/>
X
Innovation
Why you can trust ZDNET : ZDNET independently tests and researches products to bring you our best recommendations and advice. When you buy through our links, we may earn a commission. Our process

'ZDNET Recommends': What exactly does it mean?

ZDNET's recommendations are based on many hours of testing, research, and comparison shopping. We gather data from the best available sources, including vendor and retailer listings as well as other relevant and independent reviews sites. And we pore over customer reviews to find out what matters to real people who already own and use the products and services we’re assessing.

When you click through from our site to a retailer and buy a product or service, we may earn affiliate commissions. This helps support our work, but does not affect what we cover or how, and it does not affect the price you pay. Neither ZDNET nor the author are compensated for these independent reviews. Indeed, we follow strict guidelines that ensure our editorial content is never influenced by advertisers.

ZDNET's editorial team writes on behalf of you, our reader. Our goal is to deliver the most accurate information and the most knowledgeable advice possible in order to help you make smarter buying decisions on tech gear and a wide array of products and services. Our editors thoroughly review and fact-check every article to ensure that our content meets the highest standards. If we have made an error or published misleading information, we will correct or clarify the article. If you see inaccuracies in our content, please report the mistake via this form.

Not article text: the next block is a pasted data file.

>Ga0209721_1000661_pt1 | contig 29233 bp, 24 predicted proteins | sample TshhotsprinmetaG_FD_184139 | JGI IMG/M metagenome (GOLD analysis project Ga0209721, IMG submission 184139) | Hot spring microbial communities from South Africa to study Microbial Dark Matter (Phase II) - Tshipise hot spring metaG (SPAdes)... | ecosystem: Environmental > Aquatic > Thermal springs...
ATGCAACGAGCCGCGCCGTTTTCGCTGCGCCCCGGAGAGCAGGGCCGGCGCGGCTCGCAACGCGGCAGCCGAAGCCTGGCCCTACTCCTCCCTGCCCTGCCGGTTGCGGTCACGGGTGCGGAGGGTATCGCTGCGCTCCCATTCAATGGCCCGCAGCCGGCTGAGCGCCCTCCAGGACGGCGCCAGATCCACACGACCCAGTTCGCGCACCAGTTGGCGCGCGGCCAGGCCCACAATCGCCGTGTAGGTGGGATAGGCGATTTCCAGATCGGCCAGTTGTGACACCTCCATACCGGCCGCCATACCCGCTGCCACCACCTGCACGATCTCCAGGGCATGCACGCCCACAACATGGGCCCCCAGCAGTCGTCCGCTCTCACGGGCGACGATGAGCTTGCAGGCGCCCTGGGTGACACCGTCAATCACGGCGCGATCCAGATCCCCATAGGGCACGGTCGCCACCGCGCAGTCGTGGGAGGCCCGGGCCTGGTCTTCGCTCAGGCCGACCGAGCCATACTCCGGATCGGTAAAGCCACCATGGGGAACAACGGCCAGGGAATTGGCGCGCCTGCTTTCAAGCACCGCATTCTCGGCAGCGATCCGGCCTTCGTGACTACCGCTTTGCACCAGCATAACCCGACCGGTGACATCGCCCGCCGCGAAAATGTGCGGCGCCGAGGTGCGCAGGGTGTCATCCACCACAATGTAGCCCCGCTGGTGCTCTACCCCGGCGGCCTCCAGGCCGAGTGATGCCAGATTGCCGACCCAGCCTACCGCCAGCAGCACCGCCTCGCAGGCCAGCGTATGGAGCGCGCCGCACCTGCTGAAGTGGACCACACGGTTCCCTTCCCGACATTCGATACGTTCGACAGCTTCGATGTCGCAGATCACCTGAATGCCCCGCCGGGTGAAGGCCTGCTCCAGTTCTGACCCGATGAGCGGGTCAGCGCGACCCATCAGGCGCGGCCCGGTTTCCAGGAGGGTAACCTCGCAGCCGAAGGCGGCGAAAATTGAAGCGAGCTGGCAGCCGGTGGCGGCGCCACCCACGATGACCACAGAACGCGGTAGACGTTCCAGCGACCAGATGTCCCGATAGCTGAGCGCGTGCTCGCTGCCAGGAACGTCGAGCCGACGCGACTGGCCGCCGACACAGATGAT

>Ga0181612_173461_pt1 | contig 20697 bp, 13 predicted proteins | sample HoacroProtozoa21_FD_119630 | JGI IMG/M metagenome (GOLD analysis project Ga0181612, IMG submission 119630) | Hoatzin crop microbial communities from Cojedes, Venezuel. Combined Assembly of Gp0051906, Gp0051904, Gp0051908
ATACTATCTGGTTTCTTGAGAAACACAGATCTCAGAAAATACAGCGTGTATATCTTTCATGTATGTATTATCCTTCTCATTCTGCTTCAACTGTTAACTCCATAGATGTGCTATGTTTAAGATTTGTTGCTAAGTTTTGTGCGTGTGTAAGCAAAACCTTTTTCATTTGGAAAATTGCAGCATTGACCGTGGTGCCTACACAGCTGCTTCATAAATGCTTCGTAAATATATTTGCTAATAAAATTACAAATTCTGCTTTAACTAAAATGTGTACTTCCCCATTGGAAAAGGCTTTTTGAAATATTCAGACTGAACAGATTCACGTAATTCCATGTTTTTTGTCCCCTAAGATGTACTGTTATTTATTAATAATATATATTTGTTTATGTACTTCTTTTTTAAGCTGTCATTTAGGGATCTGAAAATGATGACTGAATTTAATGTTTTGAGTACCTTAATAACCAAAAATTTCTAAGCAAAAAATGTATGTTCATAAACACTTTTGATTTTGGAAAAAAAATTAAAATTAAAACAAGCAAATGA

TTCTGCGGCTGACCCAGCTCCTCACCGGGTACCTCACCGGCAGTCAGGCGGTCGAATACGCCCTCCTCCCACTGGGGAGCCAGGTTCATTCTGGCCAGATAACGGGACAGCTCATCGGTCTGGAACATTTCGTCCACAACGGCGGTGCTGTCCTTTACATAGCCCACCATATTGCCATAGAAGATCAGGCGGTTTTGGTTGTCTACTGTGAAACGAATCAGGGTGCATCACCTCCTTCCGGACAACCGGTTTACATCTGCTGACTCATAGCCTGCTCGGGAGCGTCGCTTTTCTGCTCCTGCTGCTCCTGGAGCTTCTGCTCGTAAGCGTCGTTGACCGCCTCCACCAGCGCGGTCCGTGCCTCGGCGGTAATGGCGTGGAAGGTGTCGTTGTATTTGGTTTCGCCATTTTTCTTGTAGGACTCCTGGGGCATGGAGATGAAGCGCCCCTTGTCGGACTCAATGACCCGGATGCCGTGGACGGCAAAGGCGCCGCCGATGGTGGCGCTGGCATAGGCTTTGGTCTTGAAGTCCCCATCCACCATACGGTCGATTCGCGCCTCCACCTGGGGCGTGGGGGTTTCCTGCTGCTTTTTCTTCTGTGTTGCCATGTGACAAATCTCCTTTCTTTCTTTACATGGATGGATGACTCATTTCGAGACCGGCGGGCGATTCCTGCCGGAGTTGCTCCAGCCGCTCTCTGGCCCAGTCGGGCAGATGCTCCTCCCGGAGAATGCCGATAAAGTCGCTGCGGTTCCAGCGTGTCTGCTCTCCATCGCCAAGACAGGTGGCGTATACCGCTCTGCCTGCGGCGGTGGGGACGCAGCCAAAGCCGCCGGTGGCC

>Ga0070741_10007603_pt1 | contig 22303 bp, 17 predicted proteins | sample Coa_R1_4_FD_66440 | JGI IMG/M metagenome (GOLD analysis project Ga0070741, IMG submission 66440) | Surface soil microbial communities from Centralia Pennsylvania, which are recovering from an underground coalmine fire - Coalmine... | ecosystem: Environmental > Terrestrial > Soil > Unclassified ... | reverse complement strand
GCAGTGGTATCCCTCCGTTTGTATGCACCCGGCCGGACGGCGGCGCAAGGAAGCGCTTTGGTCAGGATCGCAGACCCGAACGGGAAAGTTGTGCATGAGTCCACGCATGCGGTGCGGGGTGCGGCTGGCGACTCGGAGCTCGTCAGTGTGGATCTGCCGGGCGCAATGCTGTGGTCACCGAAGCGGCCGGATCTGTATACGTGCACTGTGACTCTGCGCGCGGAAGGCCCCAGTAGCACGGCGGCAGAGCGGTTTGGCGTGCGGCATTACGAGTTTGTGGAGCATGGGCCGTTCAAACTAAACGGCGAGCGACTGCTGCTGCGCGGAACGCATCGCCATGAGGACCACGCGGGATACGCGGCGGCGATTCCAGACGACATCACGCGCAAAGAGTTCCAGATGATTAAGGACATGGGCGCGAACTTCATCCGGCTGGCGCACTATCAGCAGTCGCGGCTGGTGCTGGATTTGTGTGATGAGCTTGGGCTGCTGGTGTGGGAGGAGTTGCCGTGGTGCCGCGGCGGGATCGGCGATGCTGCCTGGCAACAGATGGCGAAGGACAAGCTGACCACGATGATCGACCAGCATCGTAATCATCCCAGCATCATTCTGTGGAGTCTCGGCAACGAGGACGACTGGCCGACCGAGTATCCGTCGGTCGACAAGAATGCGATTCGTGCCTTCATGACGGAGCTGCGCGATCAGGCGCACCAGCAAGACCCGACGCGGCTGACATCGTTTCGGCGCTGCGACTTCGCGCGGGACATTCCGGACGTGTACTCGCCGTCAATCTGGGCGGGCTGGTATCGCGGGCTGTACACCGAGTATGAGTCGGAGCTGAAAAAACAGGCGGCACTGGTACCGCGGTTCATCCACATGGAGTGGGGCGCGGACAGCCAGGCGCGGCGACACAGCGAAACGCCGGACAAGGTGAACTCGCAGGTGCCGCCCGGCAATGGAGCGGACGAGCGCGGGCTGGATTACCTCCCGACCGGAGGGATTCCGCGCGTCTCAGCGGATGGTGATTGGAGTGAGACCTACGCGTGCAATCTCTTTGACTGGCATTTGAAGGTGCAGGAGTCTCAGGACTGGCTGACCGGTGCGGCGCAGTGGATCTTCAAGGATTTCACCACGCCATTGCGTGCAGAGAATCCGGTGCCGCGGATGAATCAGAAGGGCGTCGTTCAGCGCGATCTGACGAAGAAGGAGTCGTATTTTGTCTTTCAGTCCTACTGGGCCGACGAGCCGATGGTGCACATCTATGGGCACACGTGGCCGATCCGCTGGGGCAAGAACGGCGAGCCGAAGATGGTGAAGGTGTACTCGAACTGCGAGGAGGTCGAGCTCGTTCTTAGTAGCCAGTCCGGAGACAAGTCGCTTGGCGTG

Close

The best laser printers: Find the right printer for you

If you have a ton of pages to print in a hurry, you want a laser printer. We look at a variety of printers ranging from enterprise-level monsters to the sleek, high-performance, inexpensive models our editors rely on personally.
Written by David Gewirtz, Senior Contributing Editor on
Reviewed by Taylor Clemons

The laser printer market is only about 5% of the size of the inkjet printer market, but lasers are growing more than twice as fast as inkjets.

This makes sense. The traditional home computer market has been absorbed heavily by mobile devices, while office computing is still going strong. Inkjet printers are ideal as photo printers and for relatively low-volume printing, while laser printers are masters at big print runs. While the toner cartridges for lasers cost quite a lot, the actual cost-per-print for laser printing is generally much less than that of inkjet-printed pages.

Also: The best printers of 2023  

All that leads to a vibrant, growing market for laser printers with a wide range of solutions for home offices, small offices, workgroups, departments, and the enterprise. In this guide, we look at 11 of the best laser printers and help you understand why you might choose one over another.

Here's our recommended list of office printers. We're going to start with a set of less expensive (under $700) small office printers. Then we'll up the game and move into departmental-level larger scale printers.

Small office printers

One thing you learn very quickly when comparing laser printers is that the naming conventions are odd. They often have a very long mishmash of letters and numbers. Sometimes, a printer even has "enterprise" in its name, when it's clearly more of a small office printer.